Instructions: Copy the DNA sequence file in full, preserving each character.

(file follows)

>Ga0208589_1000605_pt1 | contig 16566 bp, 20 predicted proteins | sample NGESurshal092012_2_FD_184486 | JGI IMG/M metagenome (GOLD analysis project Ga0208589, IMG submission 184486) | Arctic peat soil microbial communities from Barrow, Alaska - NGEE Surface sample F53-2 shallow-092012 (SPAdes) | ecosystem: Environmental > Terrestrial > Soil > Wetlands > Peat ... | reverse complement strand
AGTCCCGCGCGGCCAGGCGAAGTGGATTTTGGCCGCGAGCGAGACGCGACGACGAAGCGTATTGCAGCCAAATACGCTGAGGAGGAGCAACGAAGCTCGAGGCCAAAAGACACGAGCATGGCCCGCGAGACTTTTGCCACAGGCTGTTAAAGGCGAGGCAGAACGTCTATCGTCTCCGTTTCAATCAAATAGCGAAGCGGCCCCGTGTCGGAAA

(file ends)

>Ga0208589_1000605_pt1 | contig 16566 bp, 20 predicted proteins | sample NGESurshal092012_2_FD_184486 | JGI IMG/M metagenome (GOLD analysis project Ga0208589, IMG submission 184486) | Arctic peat soil microbial communities from Barrow, Alaska - NGEE Surface sample F53-2 shallow-092012 (SPAdes) | ecosystem: Environmental > Terrestrial > Soil > Wetlands > Peat ... | reverse complement strand
AGTCCCGCGCGGCCAGGCGAAGTGGATTTTGGCCGCGAGCGAGACGCGACGACGAAGCGTATTGCAGCCAAATACGCTGAGGAGGAGCAACGAAGCTCGAGGCCAAAAGACACGAGCATGGCCCGCGAGACTTTTGCCACAGGCTGTTAAAGGCGAGGCAGAACGTCTATCGTCTCCGTTTCAATCAAATAGCGAAGCGGCCCCGTGTCGGAAA